A bigger hit than you might think

It’s looking like 500 workers at the Invista plant are going to be out of jobs between now and February, give or take. Let’s look at that number, 500. What does it mean to the Waynesboro economy?
Because at first glance, OK, 500, that’s a lot of people, but the Waynesboro economy supports roughly 11,000 jobs, and the regional economy including Staunton and Augusta County supports in the area of 50,000 jobs. So 500, it’s a lot of people, sure, but it’s a trickle relatively, right?

That’s one way to look at it. Another is to do some quick math. The average annual wage for a manufacturing employee in Waynesboro, according to data collected by the Virginia Employment Commission, is $45,812 a year, compared to the average annual wage for non-manufacturing employees of $30,351. That’s a $15,000-plus gap, for those keeping score at home.

To get a sense of how much the job losses at Invista are going to affect the local economy, I’ve got two measures for you. One is to assume that the employees don’t get jobs for an entire year after being laid off. We’ll call this the worst of all worst-case scenarios. Multiply $45,812 by 500 and you get an economic impact of $23.3 million in lost wages that will not be circulating through the Waynesboro economy. My second measure is one of the better-case scenarios available, assuming that all 500 employees get jobs at the prevailing average wage. You multiply the difference in what they were making before and what they would be making then, $15,500, by 500, and you get $7.75 million in economic impact.

In the interest of adding to the context here, the Waynesboro economy in calendar-year 2008 is on pace to break the $400 million barrier for the first time. Even in my rosier scenario, we’re talking about retraction in 2009 of right around 2 percent. My worst-case scenario puts us in the area of 6 percent retraction in the local economy.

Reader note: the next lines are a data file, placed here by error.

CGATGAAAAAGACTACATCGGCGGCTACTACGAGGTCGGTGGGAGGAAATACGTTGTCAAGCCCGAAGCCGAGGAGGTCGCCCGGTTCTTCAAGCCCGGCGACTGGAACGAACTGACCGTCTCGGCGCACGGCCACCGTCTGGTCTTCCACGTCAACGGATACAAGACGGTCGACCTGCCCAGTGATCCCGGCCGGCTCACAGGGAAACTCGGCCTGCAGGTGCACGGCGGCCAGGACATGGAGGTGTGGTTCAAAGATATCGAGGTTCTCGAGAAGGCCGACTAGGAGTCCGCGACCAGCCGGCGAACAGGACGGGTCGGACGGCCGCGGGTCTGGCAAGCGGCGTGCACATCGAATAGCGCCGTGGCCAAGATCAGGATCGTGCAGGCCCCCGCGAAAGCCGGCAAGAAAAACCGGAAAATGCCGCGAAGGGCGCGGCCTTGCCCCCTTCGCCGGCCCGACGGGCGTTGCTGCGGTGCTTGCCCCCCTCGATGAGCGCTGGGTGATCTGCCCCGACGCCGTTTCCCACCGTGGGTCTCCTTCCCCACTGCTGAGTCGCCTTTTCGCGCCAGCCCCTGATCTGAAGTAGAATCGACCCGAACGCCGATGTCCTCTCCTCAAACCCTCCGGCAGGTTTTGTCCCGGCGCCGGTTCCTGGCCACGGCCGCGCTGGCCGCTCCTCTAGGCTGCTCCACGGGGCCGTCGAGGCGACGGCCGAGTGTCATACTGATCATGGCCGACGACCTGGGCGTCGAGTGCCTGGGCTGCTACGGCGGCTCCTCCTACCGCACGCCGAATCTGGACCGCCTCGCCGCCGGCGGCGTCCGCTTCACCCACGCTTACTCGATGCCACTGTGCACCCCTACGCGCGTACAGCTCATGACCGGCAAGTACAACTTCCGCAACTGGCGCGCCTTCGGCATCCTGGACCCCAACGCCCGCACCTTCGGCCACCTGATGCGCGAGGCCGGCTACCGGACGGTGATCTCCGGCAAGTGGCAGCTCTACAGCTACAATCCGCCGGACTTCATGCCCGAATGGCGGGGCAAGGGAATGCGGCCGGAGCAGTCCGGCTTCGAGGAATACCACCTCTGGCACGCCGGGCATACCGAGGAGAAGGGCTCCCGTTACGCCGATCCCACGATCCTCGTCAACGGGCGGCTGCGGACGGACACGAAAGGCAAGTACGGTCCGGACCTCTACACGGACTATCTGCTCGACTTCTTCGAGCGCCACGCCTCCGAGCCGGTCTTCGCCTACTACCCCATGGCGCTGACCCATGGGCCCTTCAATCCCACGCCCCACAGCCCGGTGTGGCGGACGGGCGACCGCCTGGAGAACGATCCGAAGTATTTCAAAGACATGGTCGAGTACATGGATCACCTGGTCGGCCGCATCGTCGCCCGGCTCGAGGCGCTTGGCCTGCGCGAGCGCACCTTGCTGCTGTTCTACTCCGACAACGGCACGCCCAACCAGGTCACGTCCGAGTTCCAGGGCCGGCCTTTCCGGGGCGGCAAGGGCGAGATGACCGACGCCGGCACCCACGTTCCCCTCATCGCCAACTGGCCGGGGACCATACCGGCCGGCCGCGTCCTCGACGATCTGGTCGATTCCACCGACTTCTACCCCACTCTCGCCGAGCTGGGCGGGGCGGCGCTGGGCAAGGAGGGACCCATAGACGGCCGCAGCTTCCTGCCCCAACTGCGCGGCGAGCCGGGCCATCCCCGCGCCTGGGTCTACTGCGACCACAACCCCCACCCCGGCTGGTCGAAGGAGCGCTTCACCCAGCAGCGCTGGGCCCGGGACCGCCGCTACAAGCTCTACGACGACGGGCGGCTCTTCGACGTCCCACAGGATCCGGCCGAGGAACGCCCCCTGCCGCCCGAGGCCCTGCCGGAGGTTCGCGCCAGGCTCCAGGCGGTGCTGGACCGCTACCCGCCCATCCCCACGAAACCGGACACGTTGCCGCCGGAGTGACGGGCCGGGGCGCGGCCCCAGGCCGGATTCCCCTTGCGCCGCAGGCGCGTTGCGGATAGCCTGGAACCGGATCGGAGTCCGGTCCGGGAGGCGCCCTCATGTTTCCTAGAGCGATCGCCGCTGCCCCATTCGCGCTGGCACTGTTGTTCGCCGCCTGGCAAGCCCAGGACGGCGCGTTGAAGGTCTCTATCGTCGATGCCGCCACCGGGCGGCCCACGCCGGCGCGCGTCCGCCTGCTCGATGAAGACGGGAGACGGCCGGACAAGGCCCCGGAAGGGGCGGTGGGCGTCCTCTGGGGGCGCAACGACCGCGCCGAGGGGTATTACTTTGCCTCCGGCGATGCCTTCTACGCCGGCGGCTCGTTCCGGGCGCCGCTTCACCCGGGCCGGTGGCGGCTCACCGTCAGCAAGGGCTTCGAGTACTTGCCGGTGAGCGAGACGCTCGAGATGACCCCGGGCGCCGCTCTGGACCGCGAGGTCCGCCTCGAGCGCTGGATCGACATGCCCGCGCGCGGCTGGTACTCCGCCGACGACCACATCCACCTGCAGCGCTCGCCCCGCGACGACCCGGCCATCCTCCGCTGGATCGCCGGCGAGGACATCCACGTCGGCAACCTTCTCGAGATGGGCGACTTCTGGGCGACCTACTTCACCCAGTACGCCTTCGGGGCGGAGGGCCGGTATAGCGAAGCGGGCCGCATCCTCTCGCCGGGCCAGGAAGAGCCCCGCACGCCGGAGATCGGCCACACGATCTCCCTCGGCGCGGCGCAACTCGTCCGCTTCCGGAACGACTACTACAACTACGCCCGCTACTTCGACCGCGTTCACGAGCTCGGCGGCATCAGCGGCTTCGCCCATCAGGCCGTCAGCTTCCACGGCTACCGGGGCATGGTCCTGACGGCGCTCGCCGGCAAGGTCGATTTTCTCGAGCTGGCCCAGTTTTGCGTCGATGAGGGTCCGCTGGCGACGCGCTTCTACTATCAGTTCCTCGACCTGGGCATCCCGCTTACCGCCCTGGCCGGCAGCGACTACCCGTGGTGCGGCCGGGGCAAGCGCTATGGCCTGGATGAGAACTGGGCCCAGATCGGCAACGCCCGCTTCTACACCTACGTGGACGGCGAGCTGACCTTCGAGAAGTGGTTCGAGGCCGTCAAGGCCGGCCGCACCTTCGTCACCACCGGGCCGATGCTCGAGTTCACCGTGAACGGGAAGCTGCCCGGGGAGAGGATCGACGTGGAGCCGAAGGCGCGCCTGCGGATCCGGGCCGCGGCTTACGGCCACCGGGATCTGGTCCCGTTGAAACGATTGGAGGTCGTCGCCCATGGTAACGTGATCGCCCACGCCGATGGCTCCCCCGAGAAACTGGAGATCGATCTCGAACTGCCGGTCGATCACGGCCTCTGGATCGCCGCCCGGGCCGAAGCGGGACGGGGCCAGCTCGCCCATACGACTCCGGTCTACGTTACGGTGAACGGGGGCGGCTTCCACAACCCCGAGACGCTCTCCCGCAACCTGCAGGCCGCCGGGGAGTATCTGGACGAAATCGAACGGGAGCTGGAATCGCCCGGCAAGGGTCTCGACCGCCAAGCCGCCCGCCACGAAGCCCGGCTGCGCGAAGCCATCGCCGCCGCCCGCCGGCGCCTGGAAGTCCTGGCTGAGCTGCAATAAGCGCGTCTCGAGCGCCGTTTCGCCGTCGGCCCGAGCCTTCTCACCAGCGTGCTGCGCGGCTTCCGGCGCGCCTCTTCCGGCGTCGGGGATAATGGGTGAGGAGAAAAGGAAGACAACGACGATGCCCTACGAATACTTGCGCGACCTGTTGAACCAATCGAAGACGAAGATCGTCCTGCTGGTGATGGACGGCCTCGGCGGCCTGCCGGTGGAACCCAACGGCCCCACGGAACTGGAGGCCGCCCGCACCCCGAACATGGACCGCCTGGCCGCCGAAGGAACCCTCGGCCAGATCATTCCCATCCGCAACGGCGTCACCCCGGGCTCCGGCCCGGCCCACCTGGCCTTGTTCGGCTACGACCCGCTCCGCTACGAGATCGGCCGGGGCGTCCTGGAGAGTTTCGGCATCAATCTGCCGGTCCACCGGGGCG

And keep in mind that my measures here are 100 percent specific to Invista employees. There are models out there for measuring what is called the multiplier effect of economic activity that to varying degrees suggest that related industries can suffer impacts beyond the first level of, say, a mass layoff. I’m not partial to any one or the other, so I’ll leave it to debate to decide how much of a multiplier we can end up agreeing this bad news will have. My point is that it stands to reason that if we’re losing somewhere between $7 million and $23 million in wages in our local economy next year, then downtown is going to suffer, and the West End is going to suffer, and the newspaper is going to suffer, and, oh, yeah, I’m going to suffer.

The irony is that this is happening now. Some of the gloomier predictions out there are calling the economic downturn that we’re facing today the worst since the Great Depression. The Invista plant is the remains of the DuPont plant that opened in 1929 and to a great degree shielded Waynesboro from the worst of the Depression. And now here we are 80 years later, coming full circle.

 

Column by Chris Graham


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